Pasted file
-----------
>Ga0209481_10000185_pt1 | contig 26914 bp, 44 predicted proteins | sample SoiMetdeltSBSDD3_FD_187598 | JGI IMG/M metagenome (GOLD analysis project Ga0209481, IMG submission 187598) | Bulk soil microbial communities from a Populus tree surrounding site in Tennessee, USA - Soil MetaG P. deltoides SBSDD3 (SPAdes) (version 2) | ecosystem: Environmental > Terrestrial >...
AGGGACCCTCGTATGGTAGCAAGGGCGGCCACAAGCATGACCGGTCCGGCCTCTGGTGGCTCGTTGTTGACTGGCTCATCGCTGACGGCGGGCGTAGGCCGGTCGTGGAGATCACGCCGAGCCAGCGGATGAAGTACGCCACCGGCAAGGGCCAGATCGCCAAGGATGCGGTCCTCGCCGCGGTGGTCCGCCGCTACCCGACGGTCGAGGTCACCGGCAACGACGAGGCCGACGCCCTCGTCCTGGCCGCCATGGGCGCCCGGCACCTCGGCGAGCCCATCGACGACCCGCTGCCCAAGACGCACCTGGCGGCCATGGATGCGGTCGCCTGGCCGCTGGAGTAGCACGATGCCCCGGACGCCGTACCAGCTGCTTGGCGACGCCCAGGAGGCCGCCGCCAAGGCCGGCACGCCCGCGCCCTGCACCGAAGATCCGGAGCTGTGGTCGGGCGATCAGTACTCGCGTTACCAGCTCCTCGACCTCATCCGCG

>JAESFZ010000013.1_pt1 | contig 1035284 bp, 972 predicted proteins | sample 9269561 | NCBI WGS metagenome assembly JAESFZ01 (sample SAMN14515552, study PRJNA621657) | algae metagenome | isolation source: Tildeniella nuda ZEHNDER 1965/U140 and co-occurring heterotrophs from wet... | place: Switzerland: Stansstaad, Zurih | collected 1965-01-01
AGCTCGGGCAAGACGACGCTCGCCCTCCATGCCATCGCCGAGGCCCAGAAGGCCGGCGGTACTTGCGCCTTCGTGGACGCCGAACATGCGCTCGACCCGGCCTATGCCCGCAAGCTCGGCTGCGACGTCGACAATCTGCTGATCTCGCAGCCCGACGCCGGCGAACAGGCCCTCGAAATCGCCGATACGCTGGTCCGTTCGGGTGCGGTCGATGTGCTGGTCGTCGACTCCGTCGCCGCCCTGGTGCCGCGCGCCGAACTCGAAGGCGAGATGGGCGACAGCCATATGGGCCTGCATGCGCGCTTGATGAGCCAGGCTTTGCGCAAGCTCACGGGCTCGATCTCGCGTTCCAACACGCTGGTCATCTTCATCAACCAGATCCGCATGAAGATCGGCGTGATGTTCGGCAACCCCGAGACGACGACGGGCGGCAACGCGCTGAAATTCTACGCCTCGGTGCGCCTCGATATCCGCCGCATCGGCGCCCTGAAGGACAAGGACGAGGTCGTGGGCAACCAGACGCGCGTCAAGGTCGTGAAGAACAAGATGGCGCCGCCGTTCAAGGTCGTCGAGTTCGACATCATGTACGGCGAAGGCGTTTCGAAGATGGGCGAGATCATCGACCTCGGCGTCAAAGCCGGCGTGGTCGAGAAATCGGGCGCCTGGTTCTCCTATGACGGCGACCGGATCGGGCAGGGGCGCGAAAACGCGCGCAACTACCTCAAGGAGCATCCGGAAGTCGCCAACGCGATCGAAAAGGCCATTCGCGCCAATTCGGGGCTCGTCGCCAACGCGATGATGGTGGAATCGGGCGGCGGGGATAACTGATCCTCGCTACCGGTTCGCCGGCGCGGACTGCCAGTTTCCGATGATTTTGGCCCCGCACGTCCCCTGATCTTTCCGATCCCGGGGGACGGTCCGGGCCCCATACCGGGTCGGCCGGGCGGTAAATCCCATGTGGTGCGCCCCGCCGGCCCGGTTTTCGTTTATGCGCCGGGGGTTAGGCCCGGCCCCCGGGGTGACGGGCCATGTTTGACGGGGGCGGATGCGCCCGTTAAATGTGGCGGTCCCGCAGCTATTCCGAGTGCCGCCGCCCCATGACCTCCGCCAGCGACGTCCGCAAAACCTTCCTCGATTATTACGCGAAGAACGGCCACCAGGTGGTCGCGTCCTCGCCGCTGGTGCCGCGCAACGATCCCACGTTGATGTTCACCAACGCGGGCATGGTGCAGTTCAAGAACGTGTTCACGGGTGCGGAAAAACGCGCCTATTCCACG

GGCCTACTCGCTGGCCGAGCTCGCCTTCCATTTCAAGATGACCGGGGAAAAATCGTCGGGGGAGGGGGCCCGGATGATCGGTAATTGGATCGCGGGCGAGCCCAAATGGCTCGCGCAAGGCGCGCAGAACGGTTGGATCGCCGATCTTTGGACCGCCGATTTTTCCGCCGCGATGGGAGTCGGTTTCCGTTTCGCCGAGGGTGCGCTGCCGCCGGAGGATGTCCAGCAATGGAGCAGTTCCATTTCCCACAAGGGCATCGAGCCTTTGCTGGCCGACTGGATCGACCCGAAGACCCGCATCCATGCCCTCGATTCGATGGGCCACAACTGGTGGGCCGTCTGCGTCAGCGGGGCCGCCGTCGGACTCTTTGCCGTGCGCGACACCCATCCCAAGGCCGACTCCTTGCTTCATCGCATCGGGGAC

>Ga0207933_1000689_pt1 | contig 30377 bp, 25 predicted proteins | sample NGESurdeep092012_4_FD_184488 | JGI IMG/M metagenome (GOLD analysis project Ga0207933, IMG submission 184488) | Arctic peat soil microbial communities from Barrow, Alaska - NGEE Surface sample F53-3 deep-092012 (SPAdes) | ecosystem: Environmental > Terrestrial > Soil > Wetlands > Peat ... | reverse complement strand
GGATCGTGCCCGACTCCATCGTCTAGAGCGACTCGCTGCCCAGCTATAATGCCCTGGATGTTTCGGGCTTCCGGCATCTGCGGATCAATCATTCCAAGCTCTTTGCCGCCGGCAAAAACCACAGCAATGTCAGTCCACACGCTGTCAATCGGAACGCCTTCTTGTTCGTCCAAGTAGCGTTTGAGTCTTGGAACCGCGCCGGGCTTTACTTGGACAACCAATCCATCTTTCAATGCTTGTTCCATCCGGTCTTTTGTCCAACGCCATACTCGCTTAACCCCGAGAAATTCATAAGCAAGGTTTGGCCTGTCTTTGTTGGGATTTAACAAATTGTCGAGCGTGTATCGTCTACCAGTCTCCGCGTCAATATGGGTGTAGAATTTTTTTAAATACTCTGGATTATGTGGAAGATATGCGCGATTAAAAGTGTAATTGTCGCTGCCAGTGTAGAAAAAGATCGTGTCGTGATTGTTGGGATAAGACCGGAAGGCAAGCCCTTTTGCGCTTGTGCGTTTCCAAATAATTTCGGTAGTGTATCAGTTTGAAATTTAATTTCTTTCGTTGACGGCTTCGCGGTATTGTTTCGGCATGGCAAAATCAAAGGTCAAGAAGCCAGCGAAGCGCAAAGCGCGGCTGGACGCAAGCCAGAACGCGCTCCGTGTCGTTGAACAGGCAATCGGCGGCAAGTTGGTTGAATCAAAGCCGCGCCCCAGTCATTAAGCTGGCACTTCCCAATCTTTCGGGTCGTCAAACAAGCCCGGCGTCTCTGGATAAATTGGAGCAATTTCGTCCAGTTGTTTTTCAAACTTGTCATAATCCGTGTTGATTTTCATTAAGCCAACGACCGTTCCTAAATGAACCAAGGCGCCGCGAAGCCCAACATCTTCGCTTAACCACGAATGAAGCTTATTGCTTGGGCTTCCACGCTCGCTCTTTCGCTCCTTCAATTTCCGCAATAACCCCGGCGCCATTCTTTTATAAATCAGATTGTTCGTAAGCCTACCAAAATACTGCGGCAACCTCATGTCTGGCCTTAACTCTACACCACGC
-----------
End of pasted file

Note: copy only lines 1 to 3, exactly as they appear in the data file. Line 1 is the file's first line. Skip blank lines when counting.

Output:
>Ga0209481_10000185_pt1 | contig 26914 bp, 44 predicted proteins | sample SoiMetdeltSBSDD3_FD_187598 | JGI IMG/M metagenome (GOLD analysis project Ga0209481, IMG submission 187598) | Bulk soil microbial communities from a Populus tree surrounding site in Tennessee, USA - Soil MetaG P. deltoides SBSDD3 (SPAdes) (version 2) | ecosystem: Environmental > Terrestrial >...
AGGGACCCTCGTATGGTAGCAAGGGCGGCCACAAGCATGACCGGTCCGGCCTCTGGTGGCTCGTTGTTGACTGGCTCATCGCTGACGGCGGGCGTAGGCCGGTCGTGGAGATCACGCCGAGCCAGCGGATGAAGTACGCCACCGGCAAGGGCCAGATCGCCAAGGATGCGGTCCTCGCCGCGGTGGTCCGCCGCTACCCGACGGTCGAGGTCACCGGCAACGACGAGGCCGACGCCCTCGTCCTGGCCGCCATGGGCGCCCGGCACCTCGGCGAGCCCATCGACGACCCGCTGCCCAAGACGCACCTGGCGGCCATGGATGCGGTCGCCTGGCCGCTGGAGTAGCACGATGCCCCGGACGCCGTACCAGCTGCTTGGCGACGCCCAGGAGGCCGCCGCCAAGGCCGGCACGCCCGCGCCCTGCACCGAAGATCCGGAGCTGTGGTCGGGCGATCAGTACTCGCGTTACCAGCTCCTCGACCTCATCCGCG

>JAESFZ010000013.1_pt1 | contig 1035284 bp, 972 predicted proteins | sample 9269561 | NCBI WGS metagenome assembly JAESFZ01 (sample SAMN14515552, study PRJNA621657) | algae metagenome | isolation source: Tildeniella nuda ZEHNDER 1965/U140 and co-occurring heterotrophs from wet... | place: Switzerland: Stansstaad, Zurih | collected 1965-01-01